When it comes to background checks, Walmart goes beyond what’s required.

While federal law states that if the background check is not completed in 3 days the buyer can purchase the firearm, Walmart will hold the weapon until the background check is completed.

It should also be noted that Walmart raised the age restriction to 21 in 2018 for any individual who wants to purchase a firearm or ammunition. In 2015, the company “ended the sales of modern sporting rifles including the AR-15,” according to a statement from Walmart, and only sells handguns in Alaska.

When asked to clarify Harris’ statement, her campaign told CNN Tuesday that the Senator “was referring to all gun sellers. She thinks that Walmart needs to use their market power to force universal background checks.”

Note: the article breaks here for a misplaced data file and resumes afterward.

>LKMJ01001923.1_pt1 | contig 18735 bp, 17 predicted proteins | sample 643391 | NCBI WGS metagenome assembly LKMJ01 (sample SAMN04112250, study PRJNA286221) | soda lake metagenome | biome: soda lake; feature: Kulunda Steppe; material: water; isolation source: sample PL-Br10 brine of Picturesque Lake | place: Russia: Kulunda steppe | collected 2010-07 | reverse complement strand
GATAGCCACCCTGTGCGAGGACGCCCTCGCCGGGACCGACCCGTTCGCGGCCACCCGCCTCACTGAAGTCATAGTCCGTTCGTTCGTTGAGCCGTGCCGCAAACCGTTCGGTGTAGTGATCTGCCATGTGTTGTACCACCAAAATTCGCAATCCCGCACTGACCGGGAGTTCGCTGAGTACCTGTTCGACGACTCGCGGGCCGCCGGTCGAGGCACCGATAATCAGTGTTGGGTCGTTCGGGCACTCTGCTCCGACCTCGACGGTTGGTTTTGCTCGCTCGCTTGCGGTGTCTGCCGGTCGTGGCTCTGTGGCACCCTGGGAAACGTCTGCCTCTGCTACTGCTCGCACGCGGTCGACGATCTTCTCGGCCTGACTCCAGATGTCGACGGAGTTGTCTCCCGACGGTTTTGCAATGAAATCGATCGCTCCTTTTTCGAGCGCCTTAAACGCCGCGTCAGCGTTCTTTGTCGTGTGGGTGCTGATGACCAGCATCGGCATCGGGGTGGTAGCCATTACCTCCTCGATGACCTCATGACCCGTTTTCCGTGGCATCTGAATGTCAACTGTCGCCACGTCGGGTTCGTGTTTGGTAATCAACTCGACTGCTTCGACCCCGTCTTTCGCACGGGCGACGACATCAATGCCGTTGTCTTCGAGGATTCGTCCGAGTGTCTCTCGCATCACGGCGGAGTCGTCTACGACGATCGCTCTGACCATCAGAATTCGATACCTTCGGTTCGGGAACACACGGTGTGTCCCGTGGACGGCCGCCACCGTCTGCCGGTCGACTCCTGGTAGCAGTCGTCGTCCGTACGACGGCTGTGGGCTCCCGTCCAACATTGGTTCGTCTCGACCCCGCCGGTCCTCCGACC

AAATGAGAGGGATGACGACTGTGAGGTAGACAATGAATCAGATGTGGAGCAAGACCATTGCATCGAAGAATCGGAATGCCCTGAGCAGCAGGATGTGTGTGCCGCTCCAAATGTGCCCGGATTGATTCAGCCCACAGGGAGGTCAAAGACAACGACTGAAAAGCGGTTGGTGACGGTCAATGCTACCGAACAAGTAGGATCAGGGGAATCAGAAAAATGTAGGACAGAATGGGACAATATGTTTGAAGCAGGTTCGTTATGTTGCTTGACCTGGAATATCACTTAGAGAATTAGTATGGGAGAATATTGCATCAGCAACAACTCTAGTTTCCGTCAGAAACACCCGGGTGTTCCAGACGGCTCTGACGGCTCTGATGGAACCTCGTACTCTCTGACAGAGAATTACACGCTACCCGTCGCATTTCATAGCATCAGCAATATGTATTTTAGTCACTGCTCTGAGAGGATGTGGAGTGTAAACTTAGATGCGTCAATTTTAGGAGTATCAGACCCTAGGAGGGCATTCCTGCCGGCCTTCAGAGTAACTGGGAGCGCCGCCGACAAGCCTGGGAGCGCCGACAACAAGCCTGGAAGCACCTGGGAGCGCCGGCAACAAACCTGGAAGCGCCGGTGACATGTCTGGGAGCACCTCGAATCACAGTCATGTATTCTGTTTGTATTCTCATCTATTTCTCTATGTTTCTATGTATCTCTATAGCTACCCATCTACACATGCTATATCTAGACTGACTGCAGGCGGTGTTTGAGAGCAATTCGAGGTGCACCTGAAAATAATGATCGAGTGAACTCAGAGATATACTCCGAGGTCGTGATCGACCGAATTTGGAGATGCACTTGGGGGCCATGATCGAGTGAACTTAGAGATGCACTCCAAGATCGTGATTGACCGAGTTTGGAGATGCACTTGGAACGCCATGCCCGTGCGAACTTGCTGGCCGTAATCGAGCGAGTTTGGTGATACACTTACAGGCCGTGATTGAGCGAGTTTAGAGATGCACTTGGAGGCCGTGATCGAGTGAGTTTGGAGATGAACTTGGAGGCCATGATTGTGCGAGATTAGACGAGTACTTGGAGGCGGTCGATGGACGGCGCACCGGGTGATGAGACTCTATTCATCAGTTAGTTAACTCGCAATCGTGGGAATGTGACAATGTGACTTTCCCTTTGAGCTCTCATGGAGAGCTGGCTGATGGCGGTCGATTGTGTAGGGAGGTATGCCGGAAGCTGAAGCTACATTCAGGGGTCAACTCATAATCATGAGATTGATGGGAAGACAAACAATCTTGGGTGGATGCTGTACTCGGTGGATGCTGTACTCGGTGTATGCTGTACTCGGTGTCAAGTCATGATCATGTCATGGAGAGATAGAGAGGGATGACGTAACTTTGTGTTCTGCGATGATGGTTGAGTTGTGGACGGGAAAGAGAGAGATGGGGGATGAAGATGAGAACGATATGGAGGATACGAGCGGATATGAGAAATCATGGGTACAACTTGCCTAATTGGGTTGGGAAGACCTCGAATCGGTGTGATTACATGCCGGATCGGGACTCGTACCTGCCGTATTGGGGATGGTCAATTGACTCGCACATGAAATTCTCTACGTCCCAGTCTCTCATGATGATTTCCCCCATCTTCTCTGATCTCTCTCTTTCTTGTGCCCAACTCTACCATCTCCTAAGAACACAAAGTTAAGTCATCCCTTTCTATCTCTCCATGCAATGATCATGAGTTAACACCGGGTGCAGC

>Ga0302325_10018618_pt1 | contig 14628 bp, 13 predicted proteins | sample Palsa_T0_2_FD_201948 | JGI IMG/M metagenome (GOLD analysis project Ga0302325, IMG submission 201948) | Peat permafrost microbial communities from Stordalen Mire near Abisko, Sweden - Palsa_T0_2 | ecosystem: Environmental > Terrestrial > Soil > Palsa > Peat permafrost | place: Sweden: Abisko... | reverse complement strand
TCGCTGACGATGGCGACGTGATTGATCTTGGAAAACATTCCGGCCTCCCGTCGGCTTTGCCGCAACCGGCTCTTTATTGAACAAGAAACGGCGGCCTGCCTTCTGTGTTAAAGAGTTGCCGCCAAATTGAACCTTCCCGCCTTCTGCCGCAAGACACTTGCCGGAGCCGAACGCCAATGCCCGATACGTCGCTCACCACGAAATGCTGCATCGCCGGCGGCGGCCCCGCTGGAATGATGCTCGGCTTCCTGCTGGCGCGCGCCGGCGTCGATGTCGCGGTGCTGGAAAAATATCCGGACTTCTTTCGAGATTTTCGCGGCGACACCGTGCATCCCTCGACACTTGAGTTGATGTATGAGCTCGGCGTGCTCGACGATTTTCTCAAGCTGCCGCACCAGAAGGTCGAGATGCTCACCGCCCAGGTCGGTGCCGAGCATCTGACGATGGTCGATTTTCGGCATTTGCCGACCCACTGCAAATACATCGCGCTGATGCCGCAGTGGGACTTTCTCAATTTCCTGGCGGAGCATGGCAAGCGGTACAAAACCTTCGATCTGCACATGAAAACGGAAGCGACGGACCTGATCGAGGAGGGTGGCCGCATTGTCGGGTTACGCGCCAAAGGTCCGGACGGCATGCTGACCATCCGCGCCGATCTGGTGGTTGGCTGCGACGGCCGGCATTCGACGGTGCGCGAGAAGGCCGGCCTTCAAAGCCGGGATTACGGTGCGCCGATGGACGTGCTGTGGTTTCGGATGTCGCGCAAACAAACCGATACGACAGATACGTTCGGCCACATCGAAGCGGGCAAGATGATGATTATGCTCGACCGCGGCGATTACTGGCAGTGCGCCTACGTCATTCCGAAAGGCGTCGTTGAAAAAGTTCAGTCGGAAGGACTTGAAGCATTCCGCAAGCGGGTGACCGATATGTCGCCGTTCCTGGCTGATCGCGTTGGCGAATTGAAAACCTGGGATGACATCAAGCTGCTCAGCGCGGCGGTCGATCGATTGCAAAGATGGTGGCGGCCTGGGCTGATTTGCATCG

Universal background checks and assault weapons ban

On Saturday, Massachusetts Sen. Elizabeth Warren was asked if she was concerned with the political backlash she might face over her support for a ban on assault weapons. Warren said she was not worried and argued that a majority of National Rifle Association members support the measure.

“Today in America, huge majorities want to see us ban assault weapons, do background checks across this country,” Warren said. “In fact…a majority of NRA members want to see that. And that’s been true year after year after year.”

Facts First: Warren is speaking too broadly here. While some polls do show a majority of right-wing NRA members support mandating federal background checks for private sales, a majority of this group do not support banning so-called assault weapons.

According to 2017 polling from the Pew Research Center, 52% of Republicans or Republican-leaning people who claimed to be NRA members supported universal background checks – which would include gun sales from people who occasionally sell firearms (i.e. private sellers). Only 28% of this category supported banning assault-style weapons.